The Occupy Movement – from its inception – intended to take public spaces and hold them.  It is in the DNA of the movement.  It was born from aggression and a belligerent posture, the mindset of an invading army.   What these occupiers intended to do once they seized the spaces is less clear – even today.

Sun Tzu tells of the key components, which determine the success of any campaign.  These include:

“The Moral Law causes the people to be in complete accord with their ruler, so that they will follow him regardless of their lives, undismayed by any danger.”
Sun Tzu

Sing it now.  “One, two, three, what are we fightin’ for?”

The Occupy Movement made some initial assumptions that never did pan out and strike gold.  Firstly, that it would be a leaderless movement, with equal time given to every lunatic street vagrant who showed up.  Secondly, that the rest of the population, the proverbial “99%,” was automatically on their side, because they said so.  It wasn’t.  Thirdly, that electoral politics was history and no longer mattered.  It does.

How did the general population respond to the movement’s strategy of seizing parks, to the idea of “occupation” itself?

We know that in the case of Zuccotti Park, in New York City, the main legal complaint brought against the encampment was that they had taken the space to the exclusion of everyone else, and for an undefined amount of time.  Some citizens were arguably denied use of the public space as a result of this occupation.  Frisbee games may have been cancelled.  This legal maneuver led to the November 2011 raid and eviction of the encampment.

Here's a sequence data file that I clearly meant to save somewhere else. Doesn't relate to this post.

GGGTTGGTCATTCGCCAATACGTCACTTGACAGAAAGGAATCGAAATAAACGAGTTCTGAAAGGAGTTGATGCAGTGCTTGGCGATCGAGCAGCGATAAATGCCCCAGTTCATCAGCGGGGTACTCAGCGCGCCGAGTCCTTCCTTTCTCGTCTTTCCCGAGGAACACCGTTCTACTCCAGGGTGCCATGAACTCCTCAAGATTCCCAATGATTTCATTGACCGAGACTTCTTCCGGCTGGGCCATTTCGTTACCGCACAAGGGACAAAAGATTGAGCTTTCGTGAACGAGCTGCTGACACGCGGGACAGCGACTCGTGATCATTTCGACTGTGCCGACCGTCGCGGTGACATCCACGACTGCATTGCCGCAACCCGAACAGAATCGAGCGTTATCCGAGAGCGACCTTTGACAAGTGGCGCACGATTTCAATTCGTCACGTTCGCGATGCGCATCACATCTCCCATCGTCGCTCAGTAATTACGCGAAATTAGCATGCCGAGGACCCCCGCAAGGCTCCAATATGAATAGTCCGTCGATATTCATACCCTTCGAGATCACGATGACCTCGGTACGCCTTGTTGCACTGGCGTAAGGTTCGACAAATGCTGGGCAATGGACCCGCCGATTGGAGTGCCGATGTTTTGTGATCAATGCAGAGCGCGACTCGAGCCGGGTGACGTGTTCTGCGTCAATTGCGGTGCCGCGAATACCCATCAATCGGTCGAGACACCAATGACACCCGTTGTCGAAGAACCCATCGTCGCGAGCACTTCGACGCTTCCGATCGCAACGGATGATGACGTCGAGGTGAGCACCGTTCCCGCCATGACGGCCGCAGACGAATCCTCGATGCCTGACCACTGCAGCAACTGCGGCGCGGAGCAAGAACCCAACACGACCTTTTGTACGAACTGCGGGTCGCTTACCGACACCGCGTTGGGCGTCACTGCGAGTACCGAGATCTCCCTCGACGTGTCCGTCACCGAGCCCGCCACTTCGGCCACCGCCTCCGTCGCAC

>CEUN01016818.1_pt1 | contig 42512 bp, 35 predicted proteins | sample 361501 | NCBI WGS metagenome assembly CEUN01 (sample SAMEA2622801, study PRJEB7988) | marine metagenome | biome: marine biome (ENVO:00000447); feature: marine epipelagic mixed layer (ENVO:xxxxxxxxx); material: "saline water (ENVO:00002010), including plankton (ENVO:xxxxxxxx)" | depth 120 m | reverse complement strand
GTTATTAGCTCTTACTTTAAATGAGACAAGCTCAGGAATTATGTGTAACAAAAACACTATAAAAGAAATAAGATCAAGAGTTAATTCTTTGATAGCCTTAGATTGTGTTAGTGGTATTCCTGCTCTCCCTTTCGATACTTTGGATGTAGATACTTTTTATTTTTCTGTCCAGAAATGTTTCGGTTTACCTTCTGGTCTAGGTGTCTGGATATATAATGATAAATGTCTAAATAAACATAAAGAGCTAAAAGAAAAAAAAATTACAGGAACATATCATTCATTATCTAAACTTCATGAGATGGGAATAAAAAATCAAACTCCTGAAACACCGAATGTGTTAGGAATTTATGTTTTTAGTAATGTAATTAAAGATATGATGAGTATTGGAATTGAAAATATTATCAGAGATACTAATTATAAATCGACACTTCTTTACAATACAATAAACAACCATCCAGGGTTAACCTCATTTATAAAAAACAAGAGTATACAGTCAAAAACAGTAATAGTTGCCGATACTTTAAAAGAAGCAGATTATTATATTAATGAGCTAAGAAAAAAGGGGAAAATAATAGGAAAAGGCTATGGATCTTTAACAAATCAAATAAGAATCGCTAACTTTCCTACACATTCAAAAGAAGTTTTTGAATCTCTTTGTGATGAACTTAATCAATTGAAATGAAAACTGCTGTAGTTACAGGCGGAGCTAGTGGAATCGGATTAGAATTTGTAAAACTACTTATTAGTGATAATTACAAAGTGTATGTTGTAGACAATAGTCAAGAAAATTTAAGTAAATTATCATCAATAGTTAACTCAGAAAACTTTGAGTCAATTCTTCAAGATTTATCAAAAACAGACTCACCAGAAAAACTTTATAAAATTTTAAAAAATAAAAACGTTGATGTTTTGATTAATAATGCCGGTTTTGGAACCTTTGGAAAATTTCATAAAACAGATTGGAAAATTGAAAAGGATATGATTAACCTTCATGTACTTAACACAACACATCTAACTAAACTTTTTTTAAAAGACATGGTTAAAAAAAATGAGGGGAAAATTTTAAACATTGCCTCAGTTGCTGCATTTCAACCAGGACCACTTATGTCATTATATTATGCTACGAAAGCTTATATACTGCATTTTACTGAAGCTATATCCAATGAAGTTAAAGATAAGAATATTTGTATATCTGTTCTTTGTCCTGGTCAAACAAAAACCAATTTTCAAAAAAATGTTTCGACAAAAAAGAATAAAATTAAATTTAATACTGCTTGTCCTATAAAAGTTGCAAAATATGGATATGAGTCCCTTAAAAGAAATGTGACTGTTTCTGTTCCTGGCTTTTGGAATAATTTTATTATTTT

Was this a violation of the First Amendment?  The right to peaceably assemble, and to petition the government for a redress of grievances?  Quite possibly so.  Perhaps this section of the Bill of Rights has been erased now, but do self-styled “anarchists” care about concepts like the Constitution in the first place?   Do they accept the legitimacy of government in any form?  This ties into the third assumption listed above: electoral politics matters.  Who is in charge matters.  The judges who are appointed to hear these cases also matter.

It was never apparent at occupations that the protesters were petitioning the government for a redress of grievances.  So what were they doing?  Open question.

The website/magazine  “Adbusters”  is credited with originally launching their movement, to some degree.   From this opaque organization some anonymous person described the downfall of Zuccotti Park:

 We wanted a Tahrir moment, an American Spring, a new vision of the future, and they attacked us in Zuccotti Park on November 15, 2011 in the dead of the night with military precision.

Ignoring the absolute mess that is Egypt today, how is Zuccotti Park in any way analogous to Tahrir Square?  The square was a short march to the presidential palace in the center of Cairo.  The marchers had a single consistent demand: to overthrow Mubarak.  They disgraced him and overthrew him when the shifting alliances of the military and security apparatus found that they could maintain control without the old corrupt bastard.

There is nothing in the Occupy encampment of Zuccotti Park that could even be close to analogous to the Egyptian situation.  They were not even in the capital city, nor even voicing opposition to Barack Obama!  The parameters of their protest were so varied and so distant from the Egyptian uprising that the two can scarcely be compared to one another.

 

FJziSImage by OccupyWallSt

Occupy seemed to occupy for the sake of occupying.  Some occupiers argued that they were building a new society at the camps, a new way of organizing mankind, without capitalism.  They said this with a straight face, so we should believe they meant it.  They were certainly not building a viable political party to replace the people in charge.